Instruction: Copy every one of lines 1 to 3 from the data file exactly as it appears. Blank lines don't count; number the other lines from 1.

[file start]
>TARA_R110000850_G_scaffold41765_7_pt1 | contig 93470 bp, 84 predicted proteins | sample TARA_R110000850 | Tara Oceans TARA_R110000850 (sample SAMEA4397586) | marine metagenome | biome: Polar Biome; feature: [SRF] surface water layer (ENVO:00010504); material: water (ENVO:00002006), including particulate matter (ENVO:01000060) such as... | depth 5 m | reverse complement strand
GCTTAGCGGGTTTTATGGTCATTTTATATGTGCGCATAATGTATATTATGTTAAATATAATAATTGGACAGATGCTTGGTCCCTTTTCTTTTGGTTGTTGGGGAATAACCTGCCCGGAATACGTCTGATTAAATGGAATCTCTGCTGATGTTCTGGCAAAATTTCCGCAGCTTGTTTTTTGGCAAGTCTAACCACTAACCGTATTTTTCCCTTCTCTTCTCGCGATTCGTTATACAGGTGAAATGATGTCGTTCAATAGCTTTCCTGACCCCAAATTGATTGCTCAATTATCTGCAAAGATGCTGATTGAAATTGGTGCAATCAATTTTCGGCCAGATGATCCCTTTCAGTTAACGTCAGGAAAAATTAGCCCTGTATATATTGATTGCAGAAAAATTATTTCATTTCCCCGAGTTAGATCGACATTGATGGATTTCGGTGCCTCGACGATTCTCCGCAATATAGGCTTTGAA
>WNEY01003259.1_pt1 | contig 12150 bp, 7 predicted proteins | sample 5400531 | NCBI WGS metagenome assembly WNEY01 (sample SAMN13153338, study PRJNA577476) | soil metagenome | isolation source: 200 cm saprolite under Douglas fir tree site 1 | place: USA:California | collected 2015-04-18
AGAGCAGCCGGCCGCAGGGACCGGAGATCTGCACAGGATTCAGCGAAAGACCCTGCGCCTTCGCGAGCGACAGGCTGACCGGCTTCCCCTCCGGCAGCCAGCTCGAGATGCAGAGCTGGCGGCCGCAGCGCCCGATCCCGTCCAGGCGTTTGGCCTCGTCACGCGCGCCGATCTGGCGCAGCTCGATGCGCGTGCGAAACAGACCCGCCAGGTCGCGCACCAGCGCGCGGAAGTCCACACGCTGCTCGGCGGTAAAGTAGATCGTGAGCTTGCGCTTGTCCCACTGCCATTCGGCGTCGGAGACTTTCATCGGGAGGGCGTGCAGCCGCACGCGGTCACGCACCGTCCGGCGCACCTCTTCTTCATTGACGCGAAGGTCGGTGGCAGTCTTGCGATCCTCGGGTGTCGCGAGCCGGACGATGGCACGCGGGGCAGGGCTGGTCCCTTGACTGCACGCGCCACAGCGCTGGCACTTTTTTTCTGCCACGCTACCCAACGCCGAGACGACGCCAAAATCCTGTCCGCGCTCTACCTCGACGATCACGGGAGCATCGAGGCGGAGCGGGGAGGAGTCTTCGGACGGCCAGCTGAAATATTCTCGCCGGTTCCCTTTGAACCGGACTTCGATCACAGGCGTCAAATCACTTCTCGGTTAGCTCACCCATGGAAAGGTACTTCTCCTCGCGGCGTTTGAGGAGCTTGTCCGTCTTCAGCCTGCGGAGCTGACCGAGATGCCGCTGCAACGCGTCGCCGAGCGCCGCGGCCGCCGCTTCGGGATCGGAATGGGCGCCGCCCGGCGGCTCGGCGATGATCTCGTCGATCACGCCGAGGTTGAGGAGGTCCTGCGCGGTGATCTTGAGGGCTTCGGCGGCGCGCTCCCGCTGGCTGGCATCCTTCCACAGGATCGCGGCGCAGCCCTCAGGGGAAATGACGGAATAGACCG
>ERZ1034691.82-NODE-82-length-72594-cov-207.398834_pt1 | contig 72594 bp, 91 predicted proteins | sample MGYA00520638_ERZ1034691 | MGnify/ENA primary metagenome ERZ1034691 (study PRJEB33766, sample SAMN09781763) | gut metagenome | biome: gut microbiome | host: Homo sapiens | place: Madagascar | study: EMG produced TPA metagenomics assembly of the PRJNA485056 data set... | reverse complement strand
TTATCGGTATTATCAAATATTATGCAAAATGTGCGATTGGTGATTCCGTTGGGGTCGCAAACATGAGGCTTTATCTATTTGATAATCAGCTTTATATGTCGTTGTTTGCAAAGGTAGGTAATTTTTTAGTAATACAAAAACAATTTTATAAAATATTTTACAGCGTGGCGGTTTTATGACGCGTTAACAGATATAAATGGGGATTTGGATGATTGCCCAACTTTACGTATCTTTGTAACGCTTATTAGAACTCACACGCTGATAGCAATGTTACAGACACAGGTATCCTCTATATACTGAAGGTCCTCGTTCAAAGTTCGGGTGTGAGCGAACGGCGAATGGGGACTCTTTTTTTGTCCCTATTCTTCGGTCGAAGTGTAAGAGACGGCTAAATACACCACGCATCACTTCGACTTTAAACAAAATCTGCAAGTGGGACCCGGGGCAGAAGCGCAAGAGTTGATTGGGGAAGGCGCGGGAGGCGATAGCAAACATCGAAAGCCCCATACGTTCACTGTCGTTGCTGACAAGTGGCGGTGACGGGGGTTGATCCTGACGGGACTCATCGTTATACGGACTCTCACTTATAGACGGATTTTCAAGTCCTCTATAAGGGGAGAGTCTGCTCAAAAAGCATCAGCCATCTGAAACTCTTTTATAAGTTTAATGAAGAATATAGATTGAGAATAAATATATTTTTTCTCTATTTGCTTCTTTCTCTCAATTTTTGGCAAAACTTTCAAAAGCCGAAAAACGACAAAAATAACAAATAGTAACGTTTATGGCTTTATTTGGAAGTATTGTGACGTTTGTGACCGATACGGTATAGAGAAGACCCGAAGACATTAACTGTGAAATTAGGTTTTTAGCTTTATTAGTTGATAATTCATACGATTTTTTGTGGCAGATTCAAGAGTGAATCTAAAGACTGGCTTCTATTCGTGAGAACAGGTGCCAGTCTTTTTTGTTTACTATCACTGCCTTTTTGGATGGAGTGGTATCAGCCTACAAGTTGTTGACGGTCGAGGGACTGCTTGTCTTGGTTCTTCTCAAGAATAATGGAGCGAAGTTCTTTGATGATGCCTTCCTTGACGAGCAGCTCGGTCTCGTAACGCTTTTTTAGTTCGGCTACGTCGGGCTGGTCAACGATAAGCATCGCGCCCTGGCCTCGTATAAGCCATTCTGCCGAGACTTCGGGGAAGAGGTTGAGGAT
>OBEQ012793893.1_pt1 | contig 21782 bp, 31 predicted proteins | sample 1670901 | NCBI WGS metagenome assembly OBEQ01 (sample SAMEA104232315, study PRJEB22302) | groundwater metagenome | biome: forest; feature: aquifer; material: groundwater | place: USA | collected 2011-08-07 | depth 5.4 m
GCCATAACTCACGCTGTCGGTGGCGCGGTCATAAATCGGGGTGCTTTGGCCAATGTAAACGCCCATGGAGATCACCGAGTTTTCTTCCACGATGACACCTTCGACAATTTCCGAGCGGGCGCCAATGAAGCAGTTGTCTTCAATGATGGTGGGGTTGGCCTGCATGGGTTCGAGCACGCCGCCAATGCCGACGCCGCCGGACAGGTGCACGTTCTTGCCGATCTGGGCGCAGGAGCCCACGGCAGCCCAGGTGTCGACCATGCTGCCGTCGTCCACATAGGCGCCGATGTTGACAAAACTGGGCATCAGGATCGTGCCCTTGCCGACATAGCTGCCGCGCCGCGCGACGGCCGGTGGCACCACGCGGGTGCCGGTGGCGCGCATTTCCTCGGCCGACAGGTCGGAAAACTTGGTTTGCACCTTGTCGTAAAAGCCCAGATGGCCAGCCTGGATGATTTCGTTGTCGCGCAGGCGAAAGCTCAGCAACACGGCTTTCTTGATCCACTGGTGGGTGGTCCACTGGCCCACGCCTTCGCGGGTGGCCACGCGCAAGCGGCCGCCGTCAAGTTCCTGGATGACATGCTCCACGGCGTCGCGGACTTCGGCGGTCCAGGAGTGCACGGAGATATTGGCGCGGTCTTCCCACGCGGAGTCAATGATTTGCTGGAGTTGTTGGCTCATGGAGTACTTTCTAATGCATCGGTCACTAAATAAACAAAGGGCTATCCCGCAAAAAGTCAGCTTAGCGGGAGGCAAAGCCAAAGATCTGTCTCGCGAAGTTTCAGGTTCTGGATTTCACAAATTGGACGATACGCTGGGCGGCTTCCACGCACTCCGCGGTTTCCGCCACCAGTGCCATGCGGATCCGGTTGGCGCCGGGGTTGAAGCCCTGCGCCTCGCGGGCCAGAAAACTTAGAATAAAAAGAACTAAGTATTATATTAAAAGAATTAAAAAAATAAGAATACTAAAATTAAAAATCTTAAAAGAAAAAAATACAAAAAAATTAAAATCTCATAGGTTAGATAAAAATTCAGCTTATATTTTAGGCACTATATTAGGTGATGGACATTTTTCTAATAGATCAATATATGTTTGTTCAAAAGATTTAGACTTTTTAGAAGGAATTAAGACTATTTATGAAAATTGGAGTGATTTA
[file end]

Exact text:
>TARA_R110000850_G_scaffold41765_7_pt1 | contig 93470 bp, 84 predicted proteins | sample TARA_R110000850 | Tara Oceans TARA_R110000850 (sample SAMEA4397586) | marine metagenome | biome: Polar Biome; feature: [SRF] surface water layer (ENVO:00010504); material: water (ENVO:00002006), including particulate matter (ENVO:01000060) such as... | depth 5 m | reverse complement strand
GCTTAGCGGGTTTTATGGTCATTTTATATGTGCGCATAATGTATATTATGTTAAATATAATAATTGGACAGATGCTTGGTCCCTTTTCTTTTGGTTGTTGGGGAATAACCTGCCCGGAATACGTCTGATTAAATGGAATCTCTGCTGATGTTCTGGCAAAATTTCCGCAGCTTGTTTTTTGGCAAGTCTAACCACTAACCGTATTTTTCCCTTCTCTTCTCGCGATTCGTTATACAGGTGAAATGATGTCGTTCAATAGCTTTCCTGACCCCAAATTGATTGCTCAATTATCTGCAAAGATGCTGATTGAAATTGGTGCAATCAATTTTCGGCCAGATGATCCCTTTCAGTTAACGTCAGGAAAAATTAGCCCTGTATATATTGATTGCAGAAAAATTATTTCATTTCCCCGAGTTAGATCGACATTGATGGATTTCGGTGCCTCGACGATTCTCCGCAATATAGGCTTTGAA
>WNEY01003259.1_pt1 | contig 12150 bp, 7 predicted proteins | sample 5400531 | NCBI WGS metagenome assembly WNEY01 (sample SAMN13153338, study PRJNA577476) | soil metagenome | isolation source: 200 cm saprolite under Douglas fir tree site 1 | place: USA:California | collected 2015-04-18